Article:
France/Germany flash manufacturing and services PMIs (August) 
Thursday: Not to put too fine a point on it, the most recent manufacturing numbers have been pretty poor, and the latest flash PMI numbers aren’t likely to show much of an improvement. August tends to be a quiet month anyway, with factory shutdowns for maintenance and holidays. Manufacturing numbers are expected to be weak, so these shouldn’t be a surprise. So far services have held up fairly well, but there is a concern this may not last. Services activity in France and Germany expanded strongly in July, at 52.7 and 55.4 respectively, and this needs to continue to keep recession fears at bay. 

Jackson Hole Symposium 
Thursday: This year’s annual central bank symposium is likely to be topical in more ways than one. With central bankers under fire from various quarters, the topic is set to be centred around “challenges for monetary policy” in an environment of increasingly negative rates. At the beginning of this year, the challenge was about how to normalise policy, but that has now shifted to the topic of what other tools central bankers can come up with to deliver soft landings for those economies that are sitting on the cusp of outright stagnation, and in some cases recession.  

Gap Q2 results 
Thursday: It hasn’t been a good few weeks for the owner of Old Navy and Banana Republic. In May, the company announced the closure of 130 stores this year, as part of the 230 it intends to close over the next two. It’s also in the process of looking to divide the business in two, and focus more on the Old Navy brand where the majority of its profitability is derived from. In Q1, net sales were 4% lower than a year ago at $3.7bn, while gross profits were down 6% on lower margins. We can expect to get an update on how the business split is coming along. Profits are expected to come in at $0.53c a share, while the guidance is also likely to be important given the recent escalation in the trade war, and the possible impact on margins as new tariffs come in.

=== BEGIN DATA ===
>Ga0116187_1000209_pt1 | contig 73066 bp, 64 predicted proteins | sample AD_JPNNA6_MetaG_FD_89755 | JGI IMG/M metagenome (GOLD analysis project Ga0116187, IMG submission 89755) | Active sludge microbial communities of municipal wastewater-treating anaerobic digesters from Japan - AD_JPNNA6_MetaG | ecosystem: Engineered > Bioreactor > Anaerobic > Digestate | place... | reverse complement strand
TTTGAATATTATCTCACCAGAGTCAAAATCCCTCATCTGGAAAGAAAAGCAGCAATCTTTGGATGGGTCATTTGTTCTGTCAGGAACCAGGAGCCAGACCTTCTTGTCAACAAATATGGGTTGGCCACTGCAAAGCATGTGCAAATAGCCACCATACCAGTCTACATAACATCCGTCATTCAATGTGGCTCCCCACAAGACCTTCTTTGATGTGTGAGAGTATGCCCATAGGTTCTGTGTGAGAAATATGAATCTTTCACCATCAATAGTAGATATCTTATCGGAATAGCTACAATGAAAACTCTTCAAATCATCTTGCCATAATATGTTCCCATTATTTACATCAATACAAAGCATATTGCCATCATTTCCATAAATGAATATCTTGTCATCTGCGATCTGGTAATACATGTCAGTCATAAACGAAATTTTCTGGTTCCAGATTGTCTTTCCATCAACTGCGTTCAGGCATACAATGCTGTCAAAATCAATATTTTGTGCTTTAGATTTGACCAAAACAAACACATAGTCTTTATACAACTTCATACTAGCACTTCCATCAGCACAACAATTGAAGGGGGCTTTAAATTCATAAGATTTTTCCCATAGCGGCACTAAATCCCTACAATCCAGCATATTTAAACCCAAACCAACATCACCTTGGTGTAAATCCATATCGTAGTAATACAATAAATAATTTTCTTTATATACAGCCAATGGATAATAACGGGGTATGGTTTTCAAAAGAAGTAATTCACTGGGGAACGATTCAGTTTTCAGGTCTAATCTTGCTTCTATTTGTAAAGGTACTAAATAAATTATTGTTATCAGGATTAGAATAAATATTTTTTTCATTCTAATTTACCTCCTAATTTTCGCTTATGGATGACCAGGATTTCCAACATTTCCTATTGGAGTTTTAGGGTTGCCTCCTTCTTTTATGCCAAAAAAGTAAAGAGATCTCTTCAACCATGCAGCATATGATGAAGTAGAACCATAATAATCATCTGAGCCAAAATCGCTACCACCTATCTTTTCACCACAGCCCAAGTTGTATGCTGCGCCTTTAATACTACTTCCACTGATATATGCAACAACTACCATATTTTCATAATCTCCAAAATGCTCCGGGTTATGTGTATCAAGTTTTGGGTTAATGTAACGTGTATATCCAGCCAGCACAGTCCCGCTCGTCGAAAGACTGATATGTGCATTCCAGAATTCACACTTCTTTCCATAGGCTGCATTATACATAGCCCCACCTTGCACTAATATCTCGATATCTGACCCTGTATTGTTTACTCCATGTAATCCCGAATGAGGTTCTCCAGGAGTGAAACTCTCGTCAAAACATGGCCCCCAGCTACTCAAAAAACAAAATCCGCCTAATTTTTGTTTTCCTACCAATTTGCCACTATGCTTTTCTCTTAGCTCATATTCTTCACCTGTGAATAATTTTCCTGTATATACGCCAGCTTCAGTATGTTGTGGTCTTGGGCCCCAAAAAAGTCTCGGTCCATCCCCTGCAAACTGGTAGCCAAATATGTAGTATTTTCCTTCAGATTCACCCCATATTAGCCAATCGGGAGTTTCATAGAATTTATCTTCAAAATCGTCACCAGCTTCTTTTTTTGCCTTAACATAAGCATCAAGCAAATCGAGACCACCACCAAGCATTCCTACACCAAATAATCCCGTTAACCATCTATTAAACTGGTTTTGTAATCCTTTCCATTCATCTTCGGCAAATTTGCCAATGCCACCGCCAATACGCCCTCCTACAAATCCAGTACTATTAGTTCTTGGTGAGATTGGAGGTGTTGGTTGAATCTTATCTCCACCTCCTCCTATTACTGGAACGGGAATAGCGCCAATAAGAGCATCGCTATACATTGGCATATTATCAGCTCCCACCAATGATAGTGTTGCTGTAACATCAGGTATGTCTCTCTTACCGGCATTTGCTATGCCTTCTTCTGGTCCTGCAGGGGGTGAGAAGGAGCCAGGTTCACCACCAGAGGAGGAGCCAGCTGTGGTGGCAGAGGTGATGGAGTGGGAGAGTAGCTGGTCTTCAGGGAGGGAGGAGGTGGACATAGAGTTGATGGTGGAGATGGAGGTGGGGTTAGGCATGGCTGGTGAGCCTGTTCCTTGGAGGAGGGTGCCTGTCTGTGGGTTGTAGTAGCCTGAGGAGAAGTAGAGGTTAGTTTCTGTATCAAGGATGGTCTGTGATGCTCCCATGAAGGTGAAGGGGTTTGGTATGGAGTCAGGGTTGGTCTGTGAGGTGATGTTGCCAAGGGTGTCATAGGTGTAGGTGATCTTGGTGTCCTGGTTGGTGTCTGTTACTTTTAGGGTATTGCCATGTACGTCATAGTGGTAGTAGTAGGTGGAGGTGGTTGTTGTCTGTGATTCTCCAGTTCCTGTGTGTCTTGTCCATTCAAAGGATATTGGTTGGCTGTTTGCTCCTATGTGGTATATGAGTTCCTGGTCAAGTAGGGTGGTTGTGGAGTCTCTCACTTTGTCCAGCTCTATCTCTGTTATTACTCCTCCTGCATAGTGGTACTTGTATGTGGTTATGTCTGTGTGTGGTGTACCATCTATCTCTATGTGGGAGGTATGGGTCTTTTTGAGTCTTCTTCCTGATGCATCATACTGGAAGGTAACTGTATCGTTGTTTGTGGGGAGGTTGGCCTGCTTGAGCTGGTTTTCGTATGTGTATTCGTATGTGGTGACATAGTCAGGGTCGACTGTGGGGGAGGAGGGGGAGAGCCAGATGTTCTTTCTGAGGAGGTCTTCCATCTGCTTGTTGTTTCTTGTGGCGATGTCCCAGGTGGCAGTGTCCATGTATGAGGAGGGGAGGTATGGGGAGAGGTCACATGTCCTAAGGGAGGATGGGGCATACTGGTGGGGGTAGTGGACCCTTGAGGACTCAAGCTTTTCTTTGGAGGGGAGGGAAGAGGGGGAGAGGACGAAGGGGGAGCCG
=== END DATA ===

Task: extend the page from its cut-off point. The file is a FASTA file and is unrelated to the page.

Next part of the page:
Canada retail sales (July) 
Friday: The last payroll numbers showed that the unemployment rate unexpectedly rose in July, and the economy shed jobs. While disappointing, the Canadian economy has looked fairly robust in recent months, with retail sales looking strong despite a weak performance in June, after four months of gains. On the plus side, wages grew strongly in July, suggesting that the labour market is tightening up and that the June number was merely a blip. Another negative number in July would increase the prospect that the Bank of Canada might look at cutting rates at its next meeting.

Index dividend schedule

Dividend payments from an index's constituent shares can affect your trading account. See this week's index dividend schedule

Selected UK & US company announcements

Monday 19 August Results
Estee Lauder (US) Q4
Tuesday 20 August Results
Cree (US) Q4
Empiric Student Property (UK) Half-year
Home Depot (US) Q2
John Wood (UK) Half-year
Nordson (US) Q3
Persimmon (UK) Half-year
TJX Cos (US) Q2
Toll Brothers (US) Q3
Tribal (UK) Half-year
Wednesday 21 August Results
Costain (UK) Half-year
Hansteen Holdings (UK) Half-year
Keysight Technologies (US) Q3
Nordstrom (US) Q2
OneSavings Bank (UK) Half-year
Splunk (US) Q2
Synopsys (US) Q3
Target (US) Q2
Thursday 22 August Results
Anglo Pacific (UK) Half-year
Citi Trends (US) Q2
Dick's Sporting Goods (US) Q2
Gap (US) Q2
Hormel Foods (US) Q3
John Laing (UK) Half-year
Premier Oil (UK) Half-year
Ross Stores (US) Q2
salesforce.com (US) Q2
Toro (US) Q3
Friday 23 August Results
Foot Locker (US) Q2
Computacenter (UK) Half-year

Company announcements are subject to change. All the events listed above were correct at the time of writing.